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Swartberg Mountains

The Swartberg mountains, or in Afrikaans Swartberg, is a mountain range in the Western Cape Province that consists of two parts: Klein Swartberg and Great Swartberg. The mountain range is about 230 kilometres from west to east and most of the peaks are higher than 2000 meters. The mountain range separates the Klein Karoo Valley and the arid Great Karoo.

Ironically, the chain located in the west Klein Swartberg Mountains is above the eastern chain Great Swartberg Mountains. With its 2325 meters Seweweekspoortpiek which is the highest in the region. Another notable peak is 2189 meters high Towerkop located in Ladismith, according to legend the split point is due to a spell of an evil witch.

This mountain range has several passes which Swartberg Pass is between Oudtshoorn and Prince Albert and the best known. The road is unpaved and can therefore be impassable when it rains. The pass gives stunning views of both the Klein and Great Karoo. At Oudtshoorn you can also see the mountains from a different perspective in the magnificent rooms of the Cango Caves. What can also be found in the mountains are the San Bushmen petroglyphs, the first inhabitants of the area.

East of the Swartberg pass in the town of De Rust Meiringspoort starts, a paved road through the mountains along a river. The Meiringspas guarantees a spectacular drive through beautiful rock formations. The Seweweekspoortpas at the beginning of the Klein Swartberg Mountains is a 17 kilometre long narrow mountain pass crossing the river that runs through the mountains as much as 23 times.

The area is one of extremes with regard to the climate, during the winter months there can be snow falling in the mountains while it can be over 40 degrees Celsius in summer. In the morning the mountain tops are sometimes shrouded in a dense blanket of clouds, in the course of the day it disappears generally.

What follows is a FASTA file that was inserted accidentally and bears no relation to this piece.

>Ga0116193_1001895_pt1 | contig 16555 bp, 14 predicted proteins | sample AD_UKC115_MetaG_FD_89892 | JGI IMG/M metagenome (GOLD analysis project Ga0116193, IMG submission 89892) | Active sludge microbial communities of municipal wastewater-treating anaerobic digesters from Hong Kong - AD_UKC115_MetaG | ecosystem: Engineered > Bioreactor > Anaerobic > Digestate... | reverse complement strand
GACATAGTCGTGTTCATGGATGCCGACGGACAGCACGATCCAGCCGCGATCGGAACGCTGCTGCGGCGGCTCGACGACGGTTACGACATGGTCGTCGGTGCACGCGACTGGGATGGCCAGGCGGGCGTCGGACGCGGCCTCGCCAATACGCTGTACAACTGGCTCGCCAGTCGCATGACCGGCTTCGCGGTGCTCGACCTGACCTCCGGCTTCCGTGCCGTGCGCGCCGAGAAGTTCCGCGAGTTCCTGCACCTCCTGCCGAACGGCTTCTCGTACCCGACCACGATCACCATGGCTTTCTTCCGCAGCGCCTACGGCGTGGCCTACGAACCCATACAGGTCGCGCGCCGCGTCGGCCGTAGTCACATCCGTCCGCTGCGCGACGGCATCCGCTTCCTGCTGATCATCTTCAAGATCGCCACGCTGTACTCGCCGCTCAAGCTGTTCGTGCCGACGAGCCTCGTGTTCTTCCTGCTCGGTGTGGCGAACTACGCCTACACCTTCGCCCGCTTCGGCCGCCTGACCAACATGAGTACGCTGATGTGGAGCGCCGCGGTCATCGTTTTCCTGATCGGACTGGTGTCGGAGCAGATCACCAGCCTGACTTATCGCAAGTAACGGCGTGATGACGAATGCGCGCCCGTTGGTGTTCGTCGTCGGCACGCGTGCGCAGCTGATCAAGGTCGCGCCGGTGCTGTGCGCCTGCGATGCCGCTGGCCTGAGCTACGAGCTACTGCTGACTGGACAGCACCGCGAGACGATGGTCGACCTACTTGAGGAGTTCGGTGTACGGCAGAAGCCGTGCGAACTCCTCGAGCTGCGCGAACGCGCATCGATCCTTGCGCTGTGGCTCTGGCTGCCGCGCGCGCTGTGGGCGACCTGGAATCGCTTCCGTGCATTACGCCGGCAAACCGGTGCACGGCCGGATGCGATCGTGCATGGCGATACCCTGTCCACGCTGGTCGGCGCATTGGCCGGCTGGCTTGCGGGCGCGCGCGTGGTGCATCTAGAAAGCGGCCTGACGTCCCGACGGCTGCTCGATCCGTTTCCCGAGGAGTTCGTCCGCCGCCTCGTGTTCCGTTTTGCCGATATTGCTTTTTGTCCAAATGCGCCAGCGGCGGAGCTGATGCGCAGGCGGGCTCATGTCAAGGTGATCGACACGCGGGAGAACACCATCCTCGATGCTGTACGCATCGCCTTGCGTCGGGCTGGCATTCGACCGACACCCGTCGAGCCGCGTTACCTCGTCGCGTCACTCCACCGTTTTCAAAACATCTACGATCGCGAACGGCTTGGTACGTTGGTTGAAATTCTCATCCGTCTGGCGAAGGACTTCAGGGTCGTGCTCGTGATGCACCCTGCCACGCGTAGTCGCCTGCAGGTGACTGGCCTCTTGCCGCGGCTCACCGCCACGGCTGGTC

The Swartberg region has little big game, but you can see monkeys and several types of antelope. In the mountains live leopards and caracal (large wild cat), but as these animals are very shy, the chance to see them is very small. It is also unlikely that a cobra, tree snake or viper will be seen and whether they are in the area.

The area is very diverse in terms of flora; some plants bloom throughout the year, but most are in bloom in the spring. Most protea species, the national flower of South Africa, flowers early in the autumn. In the middle of the summer (December to February), you can see the higher peaks plants in bloom including the rare Protea venusta.

The mountain range offers opportunities for hiking, 4x4 driving, mountain biking and mountain climbing, but an ordinary drive through the beautiful countryside and impressive landscape is fit with the occasional stop for a picnic with beautiful views and is very rewarding.

Please note: Due to severe floods in April 2017, parts of the Swartberg Pass will be closed for a long time (estimated 18 months). Because this mountain pass is part of the South African National Heritage, the road has to be rebuilt in an original way and this takes a lot of time. Some tour operators can guide you on tours on the pass, but with your own (rental) car, this is not recommended (in connection with insurance). For example, take a look at the half day trip and day trip we offer.